October 15, 2020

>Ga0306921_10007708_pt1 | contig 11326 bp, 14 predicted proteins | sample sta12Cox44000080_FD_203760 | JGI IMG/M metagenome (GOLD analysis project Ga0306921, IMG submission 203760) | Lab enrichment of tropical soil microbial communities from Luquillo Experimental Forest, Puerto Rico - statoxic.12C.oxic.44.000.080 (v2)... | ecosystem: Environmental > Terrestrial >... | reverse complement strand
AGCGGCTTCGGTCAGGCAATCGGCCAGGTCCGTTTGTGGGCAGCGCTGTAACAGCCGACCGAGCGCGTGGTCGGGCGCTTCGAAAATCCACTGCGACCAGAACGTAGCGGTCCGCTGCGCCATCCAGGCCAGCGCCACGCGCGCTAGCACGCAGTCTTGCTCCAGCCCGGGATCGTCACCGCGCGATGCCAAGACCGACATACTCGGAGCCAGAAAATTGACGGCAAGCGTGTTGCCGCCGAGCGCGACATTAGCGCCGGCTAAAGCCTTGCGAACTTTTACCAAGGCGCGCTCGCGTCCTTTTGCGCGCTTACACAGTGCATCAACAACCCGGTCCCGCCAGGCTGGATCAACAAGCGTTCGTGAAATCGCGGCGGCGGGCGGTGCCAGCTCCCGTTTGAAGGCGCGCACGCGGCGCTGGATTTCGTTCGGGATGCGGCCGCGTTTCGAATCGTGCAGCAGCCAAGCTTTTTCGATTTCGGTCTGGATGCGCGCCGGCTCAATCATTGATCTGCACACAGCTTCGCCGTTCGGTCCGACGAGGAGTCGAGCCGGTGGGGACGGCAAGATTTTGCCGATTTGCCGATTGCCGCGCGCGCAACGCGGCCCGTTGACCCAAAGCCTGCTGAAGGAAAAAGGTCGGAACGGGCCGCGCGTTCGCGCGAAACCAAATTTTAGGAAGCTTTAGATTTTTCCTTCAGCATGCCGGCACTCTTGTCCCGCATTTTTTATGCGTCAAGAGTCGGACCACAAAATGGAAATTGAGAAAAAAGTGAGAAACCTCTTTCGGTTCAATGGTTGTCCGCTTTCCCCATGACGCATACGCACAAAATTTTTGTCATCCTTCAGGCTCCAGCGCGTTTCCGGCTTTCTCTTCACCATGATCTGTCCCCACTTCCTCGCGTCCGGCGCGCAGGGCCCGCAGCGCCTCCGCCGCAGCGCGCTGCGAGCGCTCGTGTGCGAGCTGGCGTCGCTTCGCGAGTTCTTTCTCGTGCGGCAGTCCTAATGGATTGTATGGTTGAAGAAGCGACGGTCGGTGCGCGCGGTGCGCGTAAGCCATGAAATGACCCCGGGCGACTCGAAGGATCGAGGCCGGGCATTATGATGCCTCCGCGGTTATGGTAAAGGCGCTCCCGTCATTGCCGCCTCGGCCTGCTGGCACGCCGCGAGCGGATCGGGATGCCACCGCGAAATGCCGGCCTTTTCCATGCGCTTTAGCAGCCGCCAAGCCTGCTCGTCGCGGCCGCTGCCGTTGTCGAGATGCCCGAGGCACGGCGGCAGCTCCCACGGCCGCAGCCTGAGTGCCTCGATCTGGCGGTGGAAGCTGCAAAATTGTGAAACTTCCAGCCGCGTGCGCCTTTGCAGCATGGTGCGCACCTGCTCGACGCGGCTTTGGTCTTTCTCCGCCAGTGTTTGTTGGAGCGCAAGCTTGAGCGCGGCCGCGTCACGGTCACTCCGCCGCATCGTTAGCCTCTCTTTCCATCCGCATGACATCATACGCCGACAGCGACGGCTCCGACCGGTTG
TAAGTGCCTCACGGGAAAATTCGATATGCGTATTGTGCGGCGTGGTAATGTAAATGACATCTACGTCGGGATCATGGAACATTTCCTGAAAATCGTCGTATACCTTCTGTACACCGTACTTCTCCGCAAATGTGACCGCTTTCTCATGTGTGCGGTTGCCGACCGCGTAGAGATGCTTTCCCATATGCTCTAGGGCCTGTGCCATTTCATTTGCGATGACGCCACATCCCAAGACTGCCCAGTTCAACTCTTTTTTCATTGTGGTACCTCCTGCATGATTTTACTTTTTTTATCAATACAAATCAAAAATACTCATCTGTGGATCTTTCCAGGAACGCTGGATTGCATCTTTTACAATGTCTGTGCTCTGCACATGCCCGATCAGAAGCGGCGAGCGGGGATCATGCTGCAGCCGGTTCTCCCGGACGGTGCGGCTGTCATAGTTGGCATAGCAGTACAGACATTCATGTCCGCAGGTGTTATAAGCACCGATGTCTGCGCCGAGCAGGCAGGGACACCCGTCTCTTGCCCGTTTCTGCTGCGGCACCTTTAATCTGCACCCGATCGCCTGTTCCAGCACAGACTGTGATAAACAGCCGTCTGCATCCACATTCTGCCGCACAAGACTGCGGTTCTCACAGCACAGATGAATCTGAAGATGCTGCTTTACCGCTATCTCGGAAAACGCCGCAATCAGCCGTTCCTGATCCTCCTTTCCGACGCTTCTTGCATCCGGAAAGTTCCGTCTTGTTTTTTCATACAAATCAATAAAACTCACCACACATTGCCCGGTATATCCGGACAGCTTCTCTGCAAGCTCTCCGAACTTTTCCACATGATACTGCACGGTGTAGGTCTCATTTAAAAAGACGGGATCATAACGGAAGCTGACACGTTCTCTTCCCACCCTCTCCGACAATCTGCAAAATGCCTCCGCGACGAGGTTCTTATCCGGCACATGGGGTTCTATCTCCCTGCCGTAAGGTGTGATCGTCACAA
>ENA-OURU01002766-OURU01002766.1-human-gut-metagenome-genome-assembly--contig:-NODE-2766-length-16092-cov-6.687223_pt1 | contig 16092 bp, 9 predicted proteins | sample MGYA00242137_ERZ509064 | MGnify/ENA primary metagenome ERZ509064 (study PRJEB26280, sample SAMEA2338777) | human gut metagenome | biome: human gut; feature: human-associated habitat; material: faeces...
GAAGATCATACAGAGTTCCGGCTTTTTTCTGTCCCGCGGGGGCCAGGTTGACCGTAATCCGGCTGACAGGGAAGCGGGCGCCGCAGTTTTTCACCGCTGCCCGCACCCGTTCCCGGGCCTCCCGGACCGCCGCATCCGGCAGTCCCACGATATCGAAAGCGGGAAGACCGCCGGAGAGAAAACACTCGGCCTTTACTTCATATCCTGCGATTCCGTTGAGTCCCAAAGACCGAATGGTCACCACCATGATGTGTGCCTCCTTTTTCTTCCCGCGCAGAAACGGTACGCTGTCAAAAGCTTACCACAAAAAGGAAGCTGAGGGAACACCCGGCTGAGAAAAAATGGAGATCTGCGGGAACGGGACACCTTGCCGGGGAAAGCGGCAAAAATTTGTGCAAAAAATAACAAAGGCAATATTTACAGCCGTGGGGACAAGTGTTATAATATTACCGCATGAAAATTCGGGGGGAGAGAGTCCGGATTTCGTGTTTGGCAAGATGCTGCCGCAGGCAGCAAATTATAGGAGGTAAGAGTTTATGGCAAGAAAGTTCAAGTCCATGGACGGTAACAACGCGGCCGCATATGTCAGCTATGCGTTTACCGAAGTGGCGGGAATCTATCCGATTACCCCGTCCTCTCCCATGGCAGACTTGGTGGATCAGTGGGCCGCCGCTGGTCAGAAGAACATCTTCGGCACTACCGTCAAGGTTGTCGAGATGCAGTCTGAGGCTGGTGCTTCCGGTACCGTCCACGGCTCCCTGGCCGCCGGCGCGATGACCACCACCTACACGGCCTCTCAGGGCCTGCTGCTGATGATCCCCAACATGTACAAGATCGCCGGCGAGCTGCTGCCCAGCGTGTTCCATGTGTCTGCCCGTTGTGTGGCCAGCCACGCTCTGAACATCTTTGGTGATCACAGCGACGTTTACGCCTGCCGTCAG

Meet Marissa Jasso: My Experience as a Mexican/Native American Woman in Tech